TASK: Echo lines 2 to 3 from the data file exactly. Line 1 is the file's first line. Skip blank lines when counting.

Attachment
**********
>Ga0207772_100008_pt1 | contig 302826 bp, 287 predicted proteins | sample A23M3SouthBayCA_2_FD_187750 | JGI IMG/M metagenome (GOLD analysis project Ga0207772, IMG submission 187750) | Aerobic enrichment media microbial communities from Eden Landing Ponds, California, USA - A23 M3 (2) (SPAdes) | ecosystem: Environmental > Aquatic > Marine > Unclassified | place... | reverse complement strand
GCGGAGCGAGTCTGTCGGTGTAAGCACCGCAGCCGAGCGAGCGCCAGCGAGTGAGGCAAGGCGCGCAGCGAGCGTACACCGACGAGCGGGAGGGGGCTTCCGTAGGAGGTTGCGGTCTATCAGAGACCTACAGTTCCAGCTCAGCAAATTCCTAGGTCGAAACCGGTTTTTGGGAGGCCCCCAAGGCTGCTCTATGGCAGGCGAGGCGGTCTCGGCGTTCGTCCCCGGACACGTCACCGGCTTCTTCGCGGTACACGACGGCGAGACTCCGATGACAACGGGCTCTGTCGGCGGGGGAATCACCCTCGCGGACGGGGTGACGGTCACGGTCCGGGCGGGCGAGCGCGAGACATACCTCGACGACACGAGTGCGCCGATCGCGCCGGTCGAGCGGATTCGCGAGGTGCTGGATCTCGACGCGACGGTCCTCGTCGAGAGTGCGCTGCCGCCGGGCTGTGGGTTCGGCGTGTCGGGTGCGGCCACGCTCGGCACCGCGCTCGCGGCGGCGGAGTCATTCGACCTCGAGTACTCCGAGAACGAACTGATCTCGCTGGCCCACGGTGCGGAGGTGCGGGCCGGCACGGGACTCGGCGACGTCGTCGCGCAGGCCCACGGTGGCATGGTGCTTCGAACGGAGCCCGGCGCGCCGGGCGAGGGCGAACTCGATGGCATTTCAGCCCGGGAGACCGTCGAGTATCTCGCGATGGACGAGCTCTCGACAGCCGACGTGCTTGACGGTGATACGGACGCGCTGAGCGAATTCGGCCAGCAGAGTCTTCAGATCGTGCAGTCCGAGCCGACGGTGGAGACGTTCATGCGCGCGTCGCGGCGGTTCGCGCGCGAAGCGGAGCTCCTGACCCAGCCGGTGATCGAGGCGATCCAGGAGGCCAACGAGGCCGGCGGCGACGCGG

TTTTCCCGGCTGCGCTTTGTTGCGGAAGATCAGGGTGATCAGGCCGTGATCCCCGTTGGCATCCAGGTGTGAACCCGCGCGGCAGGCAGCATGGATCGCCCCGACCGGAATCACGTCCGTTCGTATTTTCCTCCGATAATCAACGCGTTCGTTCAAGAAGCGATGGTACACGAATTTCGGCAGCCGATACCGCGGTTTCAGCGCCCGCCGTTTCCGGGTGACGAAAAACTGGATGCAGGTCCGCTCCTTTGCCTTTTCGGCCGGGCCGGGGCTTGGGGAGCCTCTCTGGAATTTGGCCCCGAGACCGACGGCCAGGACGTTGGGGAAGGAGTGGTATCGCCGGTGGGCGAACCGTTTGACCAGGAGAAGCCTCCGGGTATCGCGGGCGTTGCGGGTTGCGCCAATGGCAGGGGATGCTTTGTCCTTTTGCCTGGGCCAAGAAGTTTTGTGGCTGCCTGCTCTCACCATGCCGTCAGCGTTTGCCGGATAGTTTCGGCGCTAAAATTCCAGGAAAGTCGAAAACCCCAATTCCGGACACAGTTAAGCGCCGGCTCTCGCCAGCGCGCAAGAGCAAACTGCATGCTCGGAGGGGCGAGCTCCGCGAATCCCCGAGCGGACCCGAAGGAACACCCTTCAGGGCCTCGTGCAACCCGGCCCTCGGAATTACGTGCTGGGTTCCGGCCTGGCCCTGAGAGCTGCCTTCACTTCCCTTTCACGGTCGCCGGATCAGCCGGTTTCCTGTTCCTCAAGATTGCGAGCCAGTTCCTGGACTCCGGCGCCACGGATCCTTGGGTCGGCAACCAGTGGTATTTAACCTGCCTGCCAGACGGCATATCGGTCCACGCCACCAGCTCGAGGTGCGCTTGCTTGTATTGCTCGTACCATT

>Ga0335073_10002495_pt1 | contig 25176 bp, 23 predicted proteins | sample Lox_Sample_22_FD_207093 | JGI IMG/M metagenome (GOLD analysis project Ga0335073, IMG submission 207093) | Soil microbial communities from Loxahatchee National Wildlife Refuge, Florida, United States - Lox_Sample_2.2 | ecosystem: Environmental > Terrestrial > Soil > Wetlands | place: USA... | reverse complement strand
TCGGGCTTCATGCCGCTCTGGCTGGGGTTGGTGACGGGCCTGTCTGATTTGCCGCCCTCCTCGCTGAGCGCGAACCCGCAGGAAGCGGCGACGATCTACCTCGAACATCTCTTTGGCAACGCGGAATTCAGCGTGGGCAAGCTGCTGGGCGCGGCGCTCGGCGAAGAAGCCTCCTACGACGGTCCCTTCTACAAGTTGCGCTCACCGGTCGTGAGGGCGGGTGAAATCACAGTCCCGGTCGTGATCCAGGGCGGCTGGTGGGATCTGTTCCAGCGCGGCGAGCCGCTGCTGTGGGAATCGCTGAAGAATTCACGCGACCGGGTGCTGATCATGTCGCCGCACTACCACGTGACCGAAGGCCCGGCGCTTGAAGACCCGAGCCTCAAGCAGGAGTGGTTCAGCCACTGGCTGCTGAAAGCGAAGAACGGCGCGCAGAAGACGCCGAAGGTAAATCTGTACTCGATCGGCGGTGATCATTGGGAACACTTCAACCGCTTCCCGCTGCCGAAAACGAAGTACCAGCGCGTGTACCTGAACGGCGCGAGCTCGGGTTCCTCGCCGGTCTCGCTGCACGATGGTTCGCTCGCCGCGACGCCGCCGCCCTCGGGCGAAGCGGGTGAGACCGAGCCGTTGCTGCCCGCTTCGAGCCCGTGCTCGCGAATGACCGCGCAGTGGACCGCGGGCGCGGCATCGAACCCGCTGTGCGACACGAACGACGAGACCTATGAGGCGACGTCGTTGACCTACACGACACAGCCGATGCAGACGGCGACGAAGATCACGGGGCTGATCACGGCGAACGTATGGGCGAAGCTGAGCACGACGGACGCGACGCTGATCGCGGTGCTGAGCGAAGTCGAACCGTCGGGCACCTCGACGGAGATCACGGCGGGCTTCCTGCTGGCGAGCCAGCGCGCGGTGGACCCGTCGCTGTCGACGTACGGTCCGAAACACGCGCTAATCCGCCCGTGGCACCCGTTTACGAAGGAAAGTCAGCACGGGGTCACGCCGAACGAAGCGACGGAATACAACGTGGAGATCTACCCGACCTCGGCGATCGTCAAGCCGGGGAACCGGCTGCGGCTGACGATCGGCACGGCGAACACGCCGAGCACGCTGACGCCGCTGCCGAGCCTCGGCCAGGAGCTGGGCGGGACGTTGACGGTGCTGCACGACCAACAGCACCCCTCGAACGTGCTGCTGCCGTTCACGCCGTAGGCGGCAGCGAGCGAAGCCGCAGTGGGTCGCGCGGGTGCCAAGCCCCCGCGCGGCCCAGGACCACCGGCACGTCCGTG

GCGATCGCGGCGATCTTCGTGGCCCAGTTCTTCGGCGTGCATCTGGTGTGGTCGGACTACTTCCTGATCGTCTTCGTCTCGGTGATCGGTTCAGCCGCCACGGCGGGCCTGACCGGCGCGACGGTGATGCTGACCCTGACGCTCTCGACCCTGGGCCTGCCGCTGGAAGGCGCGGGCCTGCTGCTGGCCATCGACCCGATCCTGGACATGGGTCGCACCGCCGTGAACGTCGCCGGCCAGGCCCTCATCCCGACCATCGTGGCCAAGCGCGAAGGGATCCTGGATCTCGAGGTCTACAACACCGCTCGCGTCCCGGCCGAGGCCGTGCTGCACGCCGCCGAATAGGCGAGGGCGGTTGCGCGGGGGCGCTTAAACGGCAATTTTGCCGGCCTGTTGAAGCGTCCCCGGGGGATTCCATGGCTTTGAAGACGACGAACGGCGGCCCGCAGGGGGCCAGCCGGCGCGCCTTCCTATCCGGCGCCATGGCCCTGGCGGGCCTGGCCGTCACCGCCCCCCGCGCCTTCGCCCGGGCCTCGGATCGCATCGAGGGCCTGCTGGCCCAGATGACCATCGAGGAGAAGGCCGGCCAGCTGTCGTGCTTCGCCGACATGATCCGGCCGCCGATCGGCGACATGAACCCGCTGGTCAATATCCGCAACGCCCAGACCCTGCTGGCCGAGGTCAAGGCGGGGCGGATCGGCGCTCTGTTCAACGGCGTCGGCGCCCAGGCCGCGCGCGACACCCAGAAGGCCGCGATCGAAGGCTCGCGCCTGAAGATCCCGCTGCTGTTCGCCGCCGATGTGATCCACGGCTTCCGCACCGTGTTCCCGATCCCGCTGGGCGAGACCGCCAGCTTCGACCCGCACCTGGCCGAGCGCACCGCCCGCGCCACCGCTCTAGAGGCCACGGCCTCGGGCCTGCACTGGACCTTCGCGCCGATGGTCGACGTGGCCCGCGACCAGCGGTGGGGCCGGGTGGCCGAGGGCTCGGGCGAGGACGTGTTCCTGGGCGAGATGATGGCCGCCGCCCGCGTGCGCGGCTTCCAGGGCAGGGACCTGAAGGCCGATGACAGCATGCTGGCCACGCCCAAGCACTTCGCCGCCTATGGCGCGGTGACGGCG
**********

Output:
GCGGAGCGAGTCTGTCGGTGTAAGCACCGCAGCCGAGCGAGCGCCAGCGAGTGAGGCAAGGCGCGCAGCGAGCGTACACCGACGAGCGGGAGGGGGCTTCCGTAGGAGGTTGCGGTCTATCAGAGACCTACAGTTCCAGCTCAGCAAATTCCTAGGTCGAAACCGGTTTTTGGGAGGCCCCCAAGGCTGCTCTATGGCAGGCGAGGCGGTCTCGGCGTTCGTCCCCGGACACGTCACCGGCTTCTTCGCGGTACACGACGGCGAGACTCCGATGACAACGGGCTCTGTCGGCGGGGGAATCACCCTCGCGGACGGGGTGACGGTCACGGTCCGGGCGGGCGAGCGCGAGACATACCTCGACGACACGAGTGCGCCGATCGCGCCGGTCGAGCGGATTCGCGAGGTGCTGGATCTCGACGCGACGGTCCTCGTCGAGAGTGCGCTGCCGCCGGGCTGTGGGTTCGGCGTGTCGGGTGCGGCCACGCTCGGCACCGCGCTCGCGGCGGCGGAGTCATTCGACCTCGAGTACTCCGAGAACGAACTGATCTCGCTGGCCCACGGTGCGGAGGTGCGGGCCGGCACGGGACTCGGCGACGTCGTCGCGCAGGCCCACGGTGGCATGGTGCTTCGAACGGAGCCCGGCGCGCCGGGCGAGGGCGAACTCGATGGCATTTCAGCCCGGGAGACCGTCGAGTATCTCGCGATGGACGAGCTCTCGACAGCCGACGTGCTTGACGGTGATACGGACGCGCTGAGCGAATTCGGCCAGCAGAGTCTTCAGATCGTGCAGTCCGAGCCGACGGTGGAGACGTTCATGCGCGCGTCGCGGCGGTTCGCGCGCGAAGCGGAGCTCCTGACCCAGCCGGTGATCGAGGCGATCCAGGAGGCCAACGAGGCCGGCGGCGACGCGG

TTTTCCCGGCTGCGCTTTGTTGCGGAAGATCAGGGTGATCAGGCCGTGATCCCCGTTGGCATCCAGGTGTGAACCCGCGCGGCAGGCAGCATGGATCGCCCCGACCGGAATCACGTCCGTTCGTATTTTCCTCCGATAATCAACGCGTTCGTTCAAGAAGCGATGGTACACGAATTTCGGCAGCCGATACCGCGGTTTCAGCGCCCGCCGTTTCCGGGTGACGAAAAACTGGATGCAGGTCCGCTCCTTTGCCTTTTCGGCCGGGCCGGGGCTTGGGGAGCCTCTCTGGAATTTGGCCCCGAGACCGACGGCCAGGACGTTGGGGAAGGAGTGGTATCGCCGGTGGGCGAACCGTTTGACCAGGAGAAGCCTCCGGGTATCGCGGGCGTTGCGGGTTGCGCCAATGGCAGGGGATGCTTTGTCCTTTTGCCTGGGCCAAGAAGTTTTGTGGCTGCCTGCTCTCACCATGCCGTCAGCGTTTGCCGGATAGTTTCGGCGCTAAAATTCCAGGAAAGTCGAAAACCCCAATTCCGGACACAGTTAAGCGCCGGCTCTCGCCAGCGCGCAAGAGCAAACTGCATGCTCGGAGGGGCGAGCTCCGCGAATCCCCGAGCGGACCCGAAGGAACACCCTTCAGGGCCTCGTGCAACCCGGCCCTCGGAATTACGTGCTGGGTTCCGGCCTGGCCCTGAGAGCTGCCTTCACTTCCCTTTCACGGTCGCCGGATCAGCCGGTTTCCTGTTCCTCAAGATTGCGAGCCAGTTCCTGGACTCCGGCGCCACGGATCCTTGGGTCGGCAACCAGTGGTATTTAACCTGCCTGCCAGACGGCATATCGGTCCACGCCACCAGCTCGAGGTGCGCTTGCTTGTATTGCTCGTACCATT